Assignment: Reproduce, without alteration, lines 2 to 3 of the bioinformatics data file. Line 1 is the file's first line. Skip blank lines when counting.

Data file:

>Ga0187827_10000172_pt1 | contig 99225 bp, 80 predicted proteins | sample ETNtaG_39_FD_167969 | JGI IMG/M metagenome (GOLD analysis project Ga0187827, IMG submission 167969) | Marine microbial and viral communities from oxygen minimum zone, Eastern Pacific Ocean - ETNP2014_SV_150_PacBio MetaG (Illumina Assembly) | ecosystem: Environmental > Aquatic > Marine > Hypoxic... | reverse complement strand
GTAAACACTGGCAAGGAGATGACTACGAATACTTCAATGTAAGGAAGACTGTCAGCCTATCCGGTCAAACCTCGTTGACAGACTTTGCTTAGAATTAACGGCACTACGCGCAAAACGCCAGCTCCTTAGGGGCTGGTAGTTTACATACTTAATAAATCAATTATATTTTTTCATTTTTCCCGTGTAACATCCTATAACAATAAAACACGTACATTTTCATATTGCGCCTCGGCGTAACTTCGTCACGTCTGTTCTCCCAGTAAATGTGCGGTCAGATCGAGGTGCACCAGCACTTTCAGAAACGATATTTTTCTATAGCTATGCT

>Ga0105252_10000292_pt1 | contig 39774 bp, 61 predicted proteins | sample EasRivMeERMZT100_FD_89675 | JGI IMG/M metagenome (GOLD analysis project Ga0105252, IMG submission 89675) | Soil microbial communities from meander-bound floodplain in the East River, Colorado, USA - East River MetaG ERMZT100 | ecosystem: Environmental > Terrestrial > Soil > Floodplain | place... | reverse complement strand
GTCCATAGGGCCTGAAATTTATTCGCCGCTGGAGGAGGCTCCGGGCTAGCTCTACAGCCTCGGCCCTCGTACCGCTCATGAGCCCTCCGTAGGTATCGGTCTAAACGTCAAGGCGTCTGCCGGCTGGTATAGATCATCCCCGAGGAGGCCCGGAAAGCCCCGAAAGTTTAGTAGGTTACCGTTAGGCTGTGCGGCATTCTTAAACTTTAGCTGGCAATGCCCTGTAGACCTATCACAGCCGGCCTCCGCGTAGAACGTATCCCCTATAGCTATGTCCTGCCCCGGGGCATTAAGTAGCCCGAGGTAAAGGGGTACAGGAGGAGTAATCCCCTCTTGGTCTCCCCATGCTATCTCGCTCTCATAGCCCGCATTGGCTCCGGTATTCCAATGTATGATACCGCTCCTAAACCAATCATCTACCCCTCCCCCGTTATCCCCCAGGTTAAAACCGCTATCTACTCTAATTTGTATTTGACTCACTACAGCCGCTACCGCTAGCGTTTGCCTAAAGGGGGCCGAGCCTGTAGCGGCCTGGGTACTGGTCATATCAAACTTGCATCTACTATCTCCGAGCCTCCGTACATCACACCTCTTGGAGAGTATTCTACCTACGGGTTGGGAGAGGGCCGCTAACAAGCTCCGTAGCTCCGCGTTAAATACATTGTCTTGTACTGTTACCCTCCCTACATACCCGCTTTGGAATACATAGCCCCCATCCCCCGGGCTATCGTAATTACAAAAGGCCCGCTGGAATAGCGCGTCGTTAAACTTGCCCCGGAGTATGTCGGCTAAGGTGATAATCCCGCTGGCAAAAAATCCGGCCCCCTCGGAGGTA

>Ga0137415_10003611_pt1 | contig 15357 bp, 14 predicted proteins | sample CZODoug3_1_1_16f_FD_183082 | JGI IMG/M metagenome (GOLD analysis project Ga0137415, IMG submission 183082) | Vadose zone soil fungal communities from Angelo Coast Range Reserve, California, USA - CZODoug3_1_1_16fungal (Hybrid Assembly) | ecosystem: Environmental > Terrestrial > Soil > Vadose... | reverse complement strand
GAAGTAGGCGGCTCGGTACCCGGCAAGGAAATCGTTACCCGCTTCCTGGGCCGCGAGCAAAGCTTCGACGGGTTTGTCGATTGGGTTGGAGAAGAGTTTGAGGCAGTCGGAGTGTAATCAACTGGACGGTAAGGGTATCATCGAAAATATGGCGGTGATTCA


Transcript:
GTAAACACTGGCAAGGAGATGACTACGAATACTTCAATGTAAGGAAGACTGTCAGCCTATCCGGTCAAACCTCGTTGACAGACTTTGCTTAGAATTAACGGCACTACGCGCAAAACGCCAGCTCCTTAGGGGCTGGTAGTTTACATACTTAATAAATCAATTATATTTTTTCATTTTTCCCGTGTAACATCCTATAACAATAAAACACGTACATTTTCATATTGCGCCTCGGCGTAACTTCGTCACGTCTGTTCTCCCAGTAAATGTGCGGTCAGATCGAGGTGCACCAGCACTTTCAGAAACGATATTTTTCTATAGCTATGCT

>Ga0105252_10000292_pt1 | contig 39774 bp, 61 predicted proteins | sample EasRivMeERMZT100_FD_89675 | JGI IMG/M metagenome (GOLD analysis project Ga0105252, IMG submission 89675) | Soil microbial communities from meander-bound floodplain in the East River, Colorado, USA - East River MetaG ERMZT100 | ecosystem: Environmental > Terrestrial > Soil > Floodplain | place... | reverse complement strand